[10:53] Meanwhile, Microsoft – totally not seen as innovative, and was doing great business-wise for all those years. Couldn’t come out with a phone, just not somebody you would think as of innovative. Now Microsoft has gone into this underdog position, and they’re the ones with the Hololens. They’re the ones with the development language for quantum computing. They’re doing all these cool, somewhat risky, innovative things. So the point of that is that innovation isn’t an end goal for a company. It’s a continual process. It’s like being kind. You’re not like, “oh, I was kind once, I’m done.” Or that person did one kind thing, they were great! Innovation is like being a rockstar, or movie star, and you get judged based on the success of your last product, your album, your movie or show. And if you’re on a crappy series, or you turned out a crappy album, guess what? Somebody else takes that spot. And so I think that’s the thing. Even if you look at the culture, even if you look at everything, the problem is that companies still approach innovation as this goal. We have this goal to be innovative. And once they do that, they’re already taking a foot on the wrong path. Because they’re already looking at it as like, “oh, we do these steps and then click! We’re innovative. Double gun, two thumbs up.” And it’s not that. It’s constantly evaluating and reevaluating what you’re producing. Constantly looking at yourself, spinning off little tiger-teams that can act competitively against your own interests – I mean, why would YOU not be want to be the one to discover something that could be damaging to your market?
[12:35] You have a lot of things going on right now: a lot of new projects, a lot of exciting things. What are some of the things that you’re working on right now?
[12:43] I’ve just launched Strangeworks. We’re focused on quantum computing. Specifically, we’re focused on software for quantum computing in the data science area. It’s super exciting. As part of that, we’re participating in a number of open source projects that are super cool, and a lot of community-based projects. So we’ve got quantumcomputing.com, which is like a Q&A style, StackOverflow website for anybody – not just for developers – interested in the space, but also for developers who want to add this to their repertoire, and who want to learn how to use some of these toolkits and do some of these things.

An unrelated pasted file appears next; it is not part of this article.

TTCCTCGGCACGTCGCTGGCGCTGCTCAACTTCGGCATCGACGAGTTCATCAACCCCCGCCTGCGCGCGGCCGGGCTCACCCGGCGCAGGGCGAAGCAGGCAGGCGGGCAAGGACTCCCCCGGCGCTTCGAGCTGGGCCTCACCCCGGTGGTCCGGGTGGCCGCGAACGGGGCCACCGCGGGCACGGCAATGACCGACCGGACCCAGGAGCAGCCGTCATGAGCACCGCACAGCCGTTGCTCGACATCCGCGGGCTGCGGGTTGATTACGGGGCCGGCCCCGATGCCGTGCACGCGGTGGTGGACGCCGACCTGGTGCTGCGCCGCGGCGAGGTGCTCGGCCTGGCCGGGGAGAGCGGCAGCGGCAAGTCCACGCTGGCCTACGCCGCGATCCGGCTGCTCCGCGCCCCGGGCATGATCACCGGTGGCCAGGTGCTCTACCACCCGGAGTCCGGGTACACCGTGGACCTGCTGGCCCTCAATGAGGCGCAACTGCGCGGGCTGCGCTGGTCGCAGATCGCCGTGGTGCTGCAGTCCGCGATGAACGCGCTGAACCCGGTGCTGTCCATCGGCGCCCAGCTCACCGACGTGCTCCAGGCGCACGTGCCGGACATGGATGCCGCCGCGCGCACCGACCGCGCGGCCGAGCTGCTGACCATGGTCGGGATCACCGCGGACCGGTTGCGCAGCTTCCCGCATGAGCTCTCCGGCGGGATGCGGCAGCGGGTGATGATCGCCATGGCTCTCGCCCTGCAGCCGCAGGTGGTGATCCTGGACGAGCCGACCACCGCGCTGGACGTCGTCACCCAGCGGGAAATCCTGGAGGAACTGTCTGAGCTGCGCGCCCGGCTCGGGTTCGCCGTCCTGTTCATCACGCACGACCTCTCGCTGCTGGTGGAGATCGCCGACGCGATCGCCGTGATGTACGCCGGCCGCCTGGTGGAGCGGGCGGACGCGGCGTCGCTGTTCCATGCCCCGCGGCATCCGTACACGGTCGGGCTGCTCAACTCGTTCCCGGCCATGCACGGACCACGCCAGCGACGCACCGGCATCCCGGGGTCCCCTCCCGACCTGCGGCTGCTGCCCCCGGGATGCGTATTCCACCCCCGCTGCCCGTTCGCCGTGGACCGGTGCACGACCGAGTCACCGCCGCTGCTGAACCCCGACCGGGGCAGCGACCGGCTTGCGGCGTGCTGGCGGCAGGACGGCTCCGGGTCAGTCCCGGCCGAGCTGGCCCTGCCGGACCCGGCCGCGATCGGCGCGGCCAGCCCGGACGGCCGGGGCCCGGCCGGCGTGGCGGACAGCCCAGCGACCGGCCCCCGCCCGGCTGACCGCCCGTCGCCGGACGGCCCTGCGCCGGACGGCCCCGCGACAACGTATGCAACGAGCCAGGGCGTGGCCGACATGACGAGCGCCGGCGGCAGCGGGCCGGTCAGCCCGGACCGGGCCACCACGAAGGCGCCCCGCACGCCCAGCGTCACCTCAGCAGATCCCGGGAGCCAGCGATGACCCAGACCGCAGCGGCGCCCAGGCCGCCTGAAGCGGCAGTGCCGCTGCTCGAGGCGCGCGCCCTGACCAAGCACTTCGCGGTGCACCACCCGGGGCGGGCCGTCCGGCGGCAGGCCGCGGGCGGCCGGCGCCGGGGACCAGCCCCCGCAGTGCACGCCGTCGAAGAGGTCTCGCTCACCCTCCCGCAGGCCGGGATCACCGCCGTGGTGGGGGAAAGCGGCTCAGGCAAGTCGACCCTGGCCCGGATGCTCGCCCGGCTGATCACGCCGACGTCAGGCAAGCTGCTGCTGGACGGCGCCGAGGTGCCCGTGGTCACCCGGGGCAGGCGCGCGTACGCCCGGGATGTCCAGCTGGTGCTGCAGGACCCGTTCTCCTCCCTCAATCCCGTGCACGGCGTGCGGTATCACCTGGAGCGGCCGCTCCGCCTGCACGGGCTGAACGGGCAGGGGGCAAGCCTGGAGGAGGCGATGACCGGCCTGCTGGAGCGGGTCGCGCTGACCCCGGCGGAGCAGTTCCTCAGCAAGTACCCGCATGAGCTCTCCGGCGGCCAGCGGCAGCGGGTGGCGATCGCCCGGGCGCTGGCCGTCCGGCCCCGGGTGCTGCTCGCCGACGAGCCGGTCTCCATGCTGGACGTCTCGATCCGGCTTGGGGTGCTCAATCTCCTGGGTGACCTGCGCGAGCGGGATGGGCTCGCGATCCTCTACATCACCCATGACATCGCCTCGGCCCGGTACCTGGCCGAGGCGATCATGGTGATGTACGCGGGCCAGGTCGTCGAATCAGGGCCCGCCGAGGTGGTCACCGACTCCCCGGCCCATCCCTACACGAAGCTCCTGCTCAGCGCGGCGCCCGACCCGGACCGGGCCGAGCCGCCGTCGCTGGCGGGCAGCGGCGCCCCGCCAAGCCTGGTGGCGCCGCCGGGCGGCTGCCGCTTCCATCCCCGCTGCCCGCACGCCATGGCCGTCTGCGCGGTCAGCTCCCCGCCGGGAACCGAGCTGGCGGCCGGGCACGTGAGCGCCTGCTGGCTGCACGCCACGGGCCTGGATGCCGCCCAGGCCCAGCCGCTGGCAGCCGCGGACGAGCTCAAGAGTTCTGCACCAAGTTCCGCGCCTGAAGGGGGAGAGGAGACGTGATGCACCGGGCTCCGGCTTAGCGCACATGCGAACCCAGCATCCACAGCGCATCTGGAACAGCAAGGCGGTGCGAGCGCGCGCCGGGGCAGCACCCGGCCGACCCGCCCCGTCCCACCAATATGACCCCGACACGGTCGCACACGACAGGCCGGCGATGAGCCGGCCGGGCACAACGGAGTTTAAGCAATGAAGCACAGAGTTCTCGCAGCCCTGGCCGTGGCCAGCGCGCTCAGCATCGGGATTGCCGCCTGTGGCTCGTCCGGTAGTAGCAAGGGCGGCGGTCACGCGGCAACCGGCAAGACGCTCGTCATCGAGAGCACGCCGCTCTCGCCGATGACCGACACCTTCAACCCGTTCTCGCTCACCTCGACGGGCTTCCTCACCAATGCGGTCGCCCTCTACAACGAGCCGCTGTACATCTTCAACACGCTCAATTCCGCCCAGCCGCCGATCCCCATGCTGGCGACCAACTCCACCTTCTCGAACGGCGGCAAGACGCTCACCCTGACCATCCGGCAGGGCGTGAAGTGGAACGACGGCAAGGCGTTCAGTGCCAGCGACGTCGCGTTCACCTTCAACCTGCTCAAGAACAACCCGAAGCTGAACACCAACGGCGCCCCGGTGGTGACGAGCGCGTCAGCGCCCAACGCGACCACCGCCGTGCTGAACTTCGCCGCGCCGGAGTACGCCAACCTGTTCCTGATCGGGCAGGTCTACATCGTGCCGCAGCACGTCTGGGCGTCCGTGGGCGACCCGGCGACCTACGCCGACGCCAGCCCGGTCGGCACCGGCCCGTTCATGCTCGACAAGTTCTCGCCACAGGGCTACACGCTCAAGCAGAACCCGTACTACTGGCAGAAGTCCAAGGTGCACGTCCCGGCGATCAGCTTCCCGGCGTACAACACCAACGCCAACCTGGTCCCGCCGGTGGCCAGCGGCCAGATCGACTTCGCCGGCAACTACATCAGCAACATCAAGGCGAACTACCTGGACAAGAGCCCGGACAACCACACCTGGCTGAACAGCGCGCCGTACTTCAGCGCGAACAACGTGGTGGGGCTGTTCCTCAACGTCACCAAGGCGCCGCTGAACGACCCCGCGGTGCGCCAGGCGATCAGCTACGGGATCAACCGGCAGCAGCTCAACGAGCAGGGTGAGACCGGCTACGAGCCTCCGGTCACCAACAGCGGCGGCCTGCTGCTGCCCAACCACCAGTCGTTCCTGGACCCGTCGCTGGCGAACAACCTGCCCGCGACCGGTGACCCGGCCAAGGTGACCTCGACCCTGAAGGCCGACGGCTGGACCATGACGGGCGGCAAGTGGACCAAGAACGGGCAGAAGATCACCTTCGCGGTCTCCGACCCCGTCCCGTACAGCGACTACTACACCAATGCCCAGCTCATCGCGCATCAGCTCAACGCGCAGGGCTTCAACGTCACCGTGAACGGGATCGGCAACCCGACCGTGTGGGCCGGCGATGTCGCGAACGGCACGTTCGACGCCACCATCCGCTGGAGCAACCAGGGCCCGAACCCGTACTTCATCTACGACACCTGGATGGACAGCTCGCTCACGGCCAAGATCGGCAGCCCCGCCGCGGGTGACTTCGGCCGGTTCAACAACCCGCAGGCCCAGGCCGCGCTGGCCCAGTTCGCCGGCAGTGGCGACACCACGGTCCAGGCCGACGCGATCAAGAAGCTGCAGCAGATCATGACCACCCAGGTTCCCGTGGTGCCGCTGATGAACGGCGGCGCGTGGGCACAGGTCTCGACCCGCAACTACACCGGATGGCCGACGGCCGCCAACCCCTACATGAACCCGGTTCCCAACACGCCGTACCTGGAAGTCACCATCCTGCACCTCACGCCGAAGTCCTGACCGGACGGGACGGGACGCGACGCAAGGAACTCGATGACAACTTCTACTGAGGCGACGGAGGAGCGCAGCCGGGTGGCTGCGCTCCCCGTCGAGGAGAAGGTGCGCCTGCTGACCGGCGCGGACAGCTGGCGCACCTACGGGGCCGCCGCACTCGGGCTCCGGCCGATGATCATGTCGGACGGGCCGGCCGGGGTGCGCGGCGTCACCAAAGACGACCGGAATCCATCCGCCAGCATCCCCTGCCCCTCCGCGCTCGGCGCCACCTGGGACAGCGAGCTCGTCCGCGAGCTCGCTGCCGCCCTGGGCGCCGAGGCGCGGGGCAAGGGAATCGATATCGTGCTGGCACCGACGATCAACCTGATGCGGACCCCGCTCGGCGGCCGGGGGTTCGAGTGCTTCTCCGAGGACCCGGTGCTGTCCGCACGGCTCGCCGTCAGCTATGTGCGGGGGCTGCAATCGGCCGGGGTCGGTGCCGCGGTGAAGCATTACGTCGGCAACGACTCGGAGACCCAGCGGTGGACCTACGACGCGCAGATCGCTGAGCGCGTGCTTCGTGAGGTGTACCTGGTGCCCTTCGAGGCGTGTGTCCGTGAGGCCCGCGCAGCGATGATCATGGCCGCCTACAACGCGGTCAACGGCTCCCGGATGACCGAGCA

[13:17] That is really exciting. You’ve been blogging about quantum computing as well, yes?
[13:21] I have been. I’ve got a blog – it’s superposition.com. It’s not for the math and science geeks, although we do interview a lot of them on there. It’s for anybody.
[13:31] Yeah. That was one of the things I noticed about it. I was expecting to understand a lot less than I did when I read through it. I was like, well, I don’t know a lot about this. But the way in which it’s set up, and those kinds of interviews, where you’re actually talking to people who are used to explaining these concepts to people who maybe are not physicists, made it a lot more accessible than I was expecting. That is really exciting. And also exciting is the fact that you are a keynote for SXSW!
[13:59] Yes. I’m a keynote, and I will be discussing quantum computing. It’ll be based on my new book, Endless Impossibilities, which is all about the different things that could come out of this technology. There’s a little bit of history, and a little bit of the funding environment. I’m going to basically try to, within an hour’s time, take everyone from knowing nothing of quantum computing to leaving the room being very, very excited, and maybe going out and downloading some open source tools, or readings some research reports, or just doing some Google searches. So the idea will hopefully be inspirational in nature, and I couldn’t be more honored. I’ve participated in SXSW for many years, and when I got the call to be a keynote, I will tell you, that is one of my big bucket list things – and I could not be more excited. Especially to be keynoting on this specific topic.
[14:51] Quantum computing is just the most recent in a series of innovative ideas that the tech industry is excited to capitalize on. But Whurley’s point is important. Innovation is a way of doing business. It’s a cultural company touchstone, or an integrated process – not an equation used to spit out a result. So we may be talking specifically about what could be in store for quantum computing, but your company benefits most from having at least a sense of how to vet potential new technological solutions for use within your own organization. Find a sustainable path toward innovation that works with your company ethos. Apply your most entrepreneurial minds to a solution, and don’t let fear or lack of fortitude cause stagnation. Capitalize on new ideas in a way that highlights the strengths of your organizations.
[15:33] Thanks for joining us for today’s conversation. If you’d like to learn more about our family of agencies or leave us feedback, please visit us at itsworthdoingright.com, or drop us an email at firstname.lastname@example.org. And remember: if it’s worth doing, it’s worth doing right.